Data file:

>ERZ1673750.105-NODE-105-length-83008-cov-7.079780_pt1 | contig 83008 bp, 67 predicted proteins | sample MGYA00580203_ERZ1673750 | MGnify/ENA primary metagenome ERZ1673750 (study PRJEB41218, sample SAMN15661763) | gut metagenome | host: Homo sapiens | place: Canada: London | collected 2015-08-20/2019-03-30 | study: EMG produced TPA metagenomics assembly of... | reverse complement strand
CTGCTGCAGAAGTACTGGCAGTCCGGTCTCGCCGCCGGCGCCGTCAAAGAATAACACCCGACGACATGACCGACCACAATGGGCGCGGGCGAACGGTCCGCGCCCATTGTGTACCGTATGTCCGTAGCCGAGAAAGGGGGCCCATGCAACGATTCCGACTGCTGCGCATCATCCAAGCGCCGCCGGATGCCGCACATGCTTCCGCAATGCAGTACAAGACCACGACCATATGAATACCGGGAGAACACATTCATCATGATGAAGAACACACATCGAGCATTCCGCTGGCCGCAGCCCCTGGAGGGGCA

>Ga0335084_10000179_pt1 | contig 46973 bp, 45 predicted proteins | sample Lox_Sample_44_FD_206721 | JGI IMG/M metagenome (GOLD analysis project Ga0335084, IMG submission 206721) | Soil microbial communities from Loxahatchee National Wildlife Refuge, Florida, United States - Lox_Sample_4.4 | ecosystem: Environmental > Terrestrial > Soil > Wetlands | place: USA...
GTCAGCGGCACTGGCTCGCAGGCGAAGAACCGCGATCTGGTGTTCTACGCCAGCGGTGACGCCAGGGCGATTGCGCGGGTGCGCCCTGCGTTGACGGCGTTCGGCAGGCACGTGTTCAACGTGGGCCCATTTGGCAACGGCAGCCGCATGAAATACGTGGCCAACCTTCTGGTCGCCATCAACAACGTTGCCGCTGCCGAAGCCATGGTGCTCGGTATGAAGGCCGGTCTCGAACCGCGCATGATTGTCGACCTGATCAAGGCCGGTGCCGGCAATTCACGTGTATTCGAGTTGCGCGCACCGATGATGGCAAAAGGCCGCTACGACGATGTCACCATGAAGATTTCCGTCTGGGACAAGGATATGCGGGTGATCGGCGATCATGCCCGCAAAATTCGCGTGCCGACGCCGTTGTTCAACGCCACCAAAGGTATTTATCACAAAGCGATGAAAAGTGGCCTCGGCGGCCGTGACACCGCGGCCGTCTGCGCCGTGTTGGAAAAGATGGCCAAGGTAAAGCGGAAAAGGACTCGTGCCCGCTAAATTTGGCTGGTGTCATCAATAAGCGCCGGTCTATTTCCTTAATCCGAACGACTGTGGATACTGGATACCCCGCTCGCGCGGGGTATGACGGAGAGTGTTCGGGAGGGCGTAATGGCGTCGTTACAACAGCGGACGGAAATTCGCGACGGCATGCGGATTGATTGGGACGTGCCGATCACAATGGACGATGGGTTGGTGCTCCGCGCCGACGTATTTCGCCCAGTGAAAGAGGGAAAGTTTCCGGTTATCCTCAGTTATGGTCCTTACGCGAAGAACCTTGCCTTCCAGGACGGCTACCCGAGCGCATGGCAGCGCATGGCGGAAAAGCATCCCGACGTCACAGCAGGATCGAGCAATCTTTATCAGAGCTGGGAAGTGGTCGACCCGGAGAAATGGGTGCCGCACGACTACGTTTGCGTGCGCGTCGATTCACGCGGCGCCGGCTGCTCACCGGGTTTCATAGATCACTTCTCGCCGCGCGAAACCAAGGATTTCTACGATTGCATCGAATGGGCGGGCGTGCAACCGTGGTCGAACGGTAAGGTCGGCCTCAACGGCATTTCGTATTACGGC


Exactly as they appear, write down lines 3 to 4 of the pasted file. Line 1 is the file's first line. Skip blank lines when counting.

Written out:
>Ga0335084_10000179_pt1 | contig 46973 bp, 45 predicted proteins | sample Lox_Sample_44_FD_206721 | JGI IMG/M metagenome (GOLD analysis project Ga0335084, IMG submission 206721) | Soil microbial communities from Loxahatchee National Wildlife Refuge, Florida, United States - Lox_Sample_4.4 | ecosystem: Environmental > Terrestrial > Soil > Wetlands | place: USA...
GTCAGCGGCACTGGCTCGCAGGCGAAGAACCGCGATCTGGTGTTCTACGCCAGCGGTGACGCCAGGGCGATTGCGCGGGTGCGCCCTGCGTTGACGGCGTTCGGCAGGCACGTGTTCAACGTGGGCCCATTTGGCAACGGCAGCCGCATGAAATACGTGGCCAACCTTCTGGTCGCCATCAACAACGTTGCCGCTGCCGAAGCCATGGTGCTCGGTATGAAGGCCGGTCTCGAACCGCGCATGATTGTCGACCTGATCAAGGCCGGTGCCGGCAATTCACGTGTATTCGAGTTGCGCGCACCGATGATGGCAAAAGGCCGCTACGACGATGTCACCATGAAGATTTCCGTCTGGGACAAGGATATGCGGGTGATCGGCGATCATGCCCGCAAAATTCGCGTGCCGACGCCGTTGTTCAACGCCACCAAAGGTATTTATCACAAAGCGATGAAAAGTGGCCTCGGCGGCCGTGACACCGCGGCCGTCTGCGCCGTGTTGGAAAAGATGGCCAAGGTAAAGCGGAAAAGGACTCGTGCCCGCTAAATTTGGCTGGTGTCATCAATAAGCGCCGGTCTATTTCCTTAATCCGAACGACTGTGGATACTGGATACCCCGCTCGCGCGGGGTATGACGGAGAGTGTTCGGGAGGGCGTAATGGCGTCGTTACAACAGCGGACGGAAATTCGCGACGGCATGCGGATTGATTGGGACGTGCCGATCACAATGGACGATGGGTTGGTGCTCCGCGCCGACGTATTTCGCCCAGTGAAAGAGGGAAAGTTTCCGGTTATCCTCAGTTATGGTCCTTACGCGAAGAACCTTGCCTTCCAGGACGGCTACCCGAGCGCATGGCAGCGCATGGCGGAAAAGCATCCCGACGTCACAGCAGGATCGAGCAATCTTTATCAGAGCTGGGAAGTGGTCGACCCGGAGAAATGGGTGCCGCACGACTACGTTTGCGTGCGCGTCGATTCACGCGGCGCCGGCTGCTCACCGGGTTTCATAGATCACTTCTCGCCGCGCGAAACCAAGGATTTCTACGATTGCATCGAATGGGCGGGCGTGCAACCGTGGTCGAACGGTAAGGTCGGCCTCAACGGCATTTCGTATTACGGC